Amber London: The Woman Who Would Be the Queen of Underground
I’ve personally been covering Houston music for close to a decade, with four years making it before that. It occurred to me as I was listening to Slim K’s chopped-and-screwed version of 19-year-old rapper Amber London’s “Low MF Key,” that I had literally never heard a female rapper chopped before. It’s that rare, and it makes you view the whole approach in a new and interesting way that may keep chopped relevant as Screw becomes an ever-more-distant memory.
Born and raised in Houston, London grew up on Screw’s mixtapes and stepped on stage for the first time in a young artist showcase at the Miller Outdoor Theater at the age of 13. Despite being fairly unknown and as yet unsigned she’s managed to rack up a sizable audience on YouTube. Videos for songs like “Texas Phonk 1998” and “Servin Fiendz” have netted more than a half-million views.
In a time where most mainstream rap is going for a more artistic and experimental direction London is as old school as it comes. Her beats are generally minimalist with good, if sparse, production. She flows like a punk guitar solo, hitting rhymes with a tattoo-needle delivery and smoldering rage. In fact, anger makes up a significant portion of her delivery, with a good chunk of her lyrics being long diatribes on exactly how deep she can put you in the ground (figuratively) if you cross her.
“Every emotion is valid, you know what I’m saying?” says London. “People want songs that help them feel comfortable with those emotions. I have a hard exterior. I want to be the music for women to listen to when the need to feel like, ‘Yeah, I’m going to get you if you mess with me.’ Everyone needs that.”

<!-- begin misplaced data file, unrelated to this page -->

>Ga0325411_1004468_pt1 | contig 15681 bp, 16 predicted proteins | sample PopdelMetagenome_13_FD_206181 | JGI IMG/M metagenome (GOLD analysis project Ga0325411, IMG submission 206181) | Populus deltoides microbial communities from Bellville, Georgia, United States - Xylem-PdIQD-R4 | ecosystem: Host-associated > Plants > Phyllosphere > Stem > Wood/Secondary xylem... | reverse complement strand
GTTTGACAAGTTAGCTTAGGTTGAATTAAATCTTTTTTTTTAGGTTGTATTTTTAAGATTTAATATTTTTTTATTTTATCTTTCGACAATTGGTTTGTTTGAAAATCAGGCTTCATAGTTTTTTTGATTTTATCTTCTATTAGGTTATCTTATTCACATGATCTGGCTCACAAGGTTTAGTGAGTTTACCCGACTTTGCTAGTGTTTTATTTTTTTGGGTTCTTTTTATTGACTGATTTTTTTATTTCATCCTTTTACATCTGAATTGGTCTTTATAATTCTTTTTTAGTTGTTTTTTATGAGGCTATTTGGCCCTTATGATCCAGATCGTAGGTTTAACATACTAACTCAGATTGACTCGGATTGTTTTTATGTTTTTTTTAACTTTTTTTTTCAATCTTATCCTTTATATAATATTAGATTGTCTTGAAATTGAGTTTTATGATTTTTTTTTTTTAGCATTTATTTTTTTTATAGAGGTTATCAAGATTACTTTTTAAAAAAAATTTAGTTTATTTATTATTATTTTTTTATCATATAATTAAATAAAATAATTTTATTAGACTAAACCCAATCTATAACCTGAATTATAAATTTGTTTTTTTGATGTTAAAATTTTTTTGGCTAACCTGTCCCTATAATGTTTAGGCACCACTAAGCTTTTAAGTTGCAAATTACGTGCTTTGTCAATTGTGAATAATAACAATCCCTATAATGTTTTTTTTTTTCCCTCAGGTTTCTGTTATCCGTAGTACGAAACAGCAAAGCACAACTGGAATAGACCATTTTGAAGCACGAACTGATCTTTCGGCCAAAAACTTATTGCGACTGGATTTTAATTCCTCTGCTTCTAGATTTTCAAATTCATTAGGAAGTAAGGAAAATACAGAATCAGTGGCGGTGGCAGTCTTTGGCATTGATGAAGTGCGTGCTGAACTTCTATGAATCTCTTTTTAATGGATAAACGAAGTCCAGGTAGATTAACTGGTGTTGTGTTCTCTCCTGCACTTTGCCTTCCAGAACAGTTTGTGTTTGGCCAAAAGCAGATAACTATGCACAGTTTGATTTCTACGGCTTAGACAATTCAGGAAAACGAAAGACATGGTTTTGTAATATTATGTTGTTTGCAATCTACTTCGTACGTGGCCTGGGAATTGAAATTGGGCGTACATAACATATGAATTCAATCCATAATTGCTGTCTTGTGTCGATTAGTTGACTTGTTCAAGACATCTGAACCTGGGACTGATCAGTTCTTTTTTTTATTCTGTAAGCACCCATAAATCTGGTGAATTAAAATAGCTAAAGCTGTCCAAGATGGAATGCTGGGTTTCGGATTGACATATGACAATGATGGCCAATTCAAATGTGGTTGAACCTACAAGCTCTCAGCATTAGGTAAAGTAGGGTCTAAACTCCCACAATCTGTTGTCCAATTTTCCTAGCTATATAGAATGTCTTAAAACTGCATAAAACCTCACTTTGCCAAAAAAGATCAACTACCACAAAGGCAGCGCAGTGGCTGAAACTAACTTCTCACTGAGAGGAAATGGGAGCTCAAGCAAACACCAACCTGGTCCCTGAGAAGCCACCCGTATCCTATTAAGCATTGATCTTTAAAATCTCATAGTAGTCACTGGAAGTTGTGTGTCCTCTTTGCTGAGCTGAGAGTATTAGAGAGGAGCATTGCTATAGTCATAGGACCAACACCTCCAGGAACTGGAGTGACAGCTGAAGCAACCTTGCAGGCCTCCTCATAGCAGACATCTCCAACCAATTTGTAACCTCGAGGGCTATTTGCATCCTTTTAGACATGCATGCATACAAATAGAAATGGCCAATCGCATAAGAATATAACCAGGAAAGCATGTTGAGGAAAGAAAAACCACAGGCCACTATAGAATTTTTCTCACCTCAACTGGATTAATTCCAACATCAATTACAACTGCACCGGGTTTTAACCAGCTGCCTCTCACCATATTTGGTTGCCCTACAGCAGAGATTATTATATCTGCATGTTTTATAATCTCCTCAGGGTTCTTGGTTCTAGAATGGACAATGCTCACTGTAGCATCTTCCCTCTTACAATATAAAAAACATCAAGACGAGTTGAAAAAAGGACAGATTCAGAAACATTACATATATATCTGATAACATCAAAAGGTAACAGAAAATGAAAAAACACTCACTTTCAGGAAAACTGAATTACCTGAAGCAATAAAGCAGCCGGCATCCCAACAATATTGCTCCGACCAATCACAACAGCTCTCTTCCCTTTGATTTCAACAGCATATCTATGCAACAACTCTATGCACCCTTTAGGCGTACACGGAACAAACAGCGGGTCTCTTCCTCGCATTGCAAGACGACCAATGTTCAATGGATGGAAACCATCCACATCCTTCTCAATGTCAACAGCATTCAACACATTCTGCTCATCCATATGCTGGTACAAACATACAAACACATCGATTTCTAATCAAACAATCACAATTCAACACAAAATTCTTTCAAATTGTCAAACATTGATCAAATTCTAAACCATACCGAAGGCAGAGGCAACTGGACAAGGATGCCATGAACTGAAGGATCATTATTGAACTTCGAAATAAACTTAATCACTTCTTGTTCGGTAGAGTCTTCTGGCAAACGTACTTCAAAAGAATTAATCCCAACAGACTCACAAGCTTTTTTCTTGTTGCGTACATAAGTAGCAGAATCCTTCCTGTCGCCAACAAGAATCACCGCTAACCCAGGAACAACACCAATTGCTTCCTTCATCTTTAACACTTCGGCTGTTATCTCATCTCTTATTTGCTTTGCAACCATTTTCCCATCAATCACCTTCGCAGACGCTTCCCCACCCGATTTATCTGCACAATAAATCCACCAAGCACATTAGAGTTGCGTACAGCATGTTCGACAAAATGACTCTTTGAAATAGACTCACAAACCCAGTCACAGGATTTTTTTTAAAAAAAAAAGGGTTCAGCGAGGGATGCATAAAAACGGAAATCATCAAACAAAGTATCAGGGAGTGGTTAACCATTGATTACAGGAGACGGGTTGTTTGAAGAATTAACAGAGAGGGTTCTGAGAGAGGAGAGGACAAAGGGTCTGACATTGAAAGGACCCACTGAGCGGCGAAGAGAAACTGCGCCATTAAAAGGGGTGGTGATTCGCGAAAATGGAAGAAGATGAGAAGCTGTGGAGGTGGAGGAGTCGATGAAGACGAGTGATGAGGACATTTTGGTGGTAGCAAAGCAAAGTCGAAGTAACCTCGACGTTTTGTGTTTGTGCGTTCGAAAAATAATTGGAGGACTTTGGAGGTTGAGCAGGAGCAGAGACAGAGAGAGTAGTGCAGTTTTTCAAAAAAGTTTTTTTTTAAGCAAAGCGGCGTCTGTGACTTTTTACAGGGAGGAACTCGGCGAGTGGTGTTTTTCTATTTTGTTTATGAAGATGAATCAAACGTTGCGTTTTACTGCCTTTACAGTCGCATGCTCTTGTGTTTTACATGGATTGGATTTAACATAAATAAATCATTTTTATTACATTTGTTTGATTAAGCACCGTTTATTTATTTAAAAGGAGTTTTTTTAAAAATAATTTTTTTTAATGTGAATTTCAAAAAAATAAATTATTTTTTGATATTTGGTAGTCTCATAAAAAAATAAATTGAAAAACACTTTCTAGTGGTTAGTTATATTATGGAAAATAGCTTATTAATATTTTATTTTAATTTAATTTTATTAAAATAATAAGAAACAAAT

London has a lot of goals, including in her own words to be “legendary,” but more than that she’s keen to help break up the boy’s club that is rap and expose people to more women in the genre. She admits that she often gets a shocked reaction when she performs, with many of her peers seeming to be quite perplexed that she can hold her own on the mic.
“I want to change what I see in music today,” says London. “I want to open minds to female rappers. That’s an open lane, the [chopped and screwed] sound I’m doing.”
Before summer is over, London is supposed to be dropping her Underground Queen mixtape, and she continues to release all over the internet. Some people consider online interactions to be detrimental to art but London revels in it as a tool to hone her craft.
“If you do something and you’re good then people’s reactions will always tell you if you should keep doing it,” says London.
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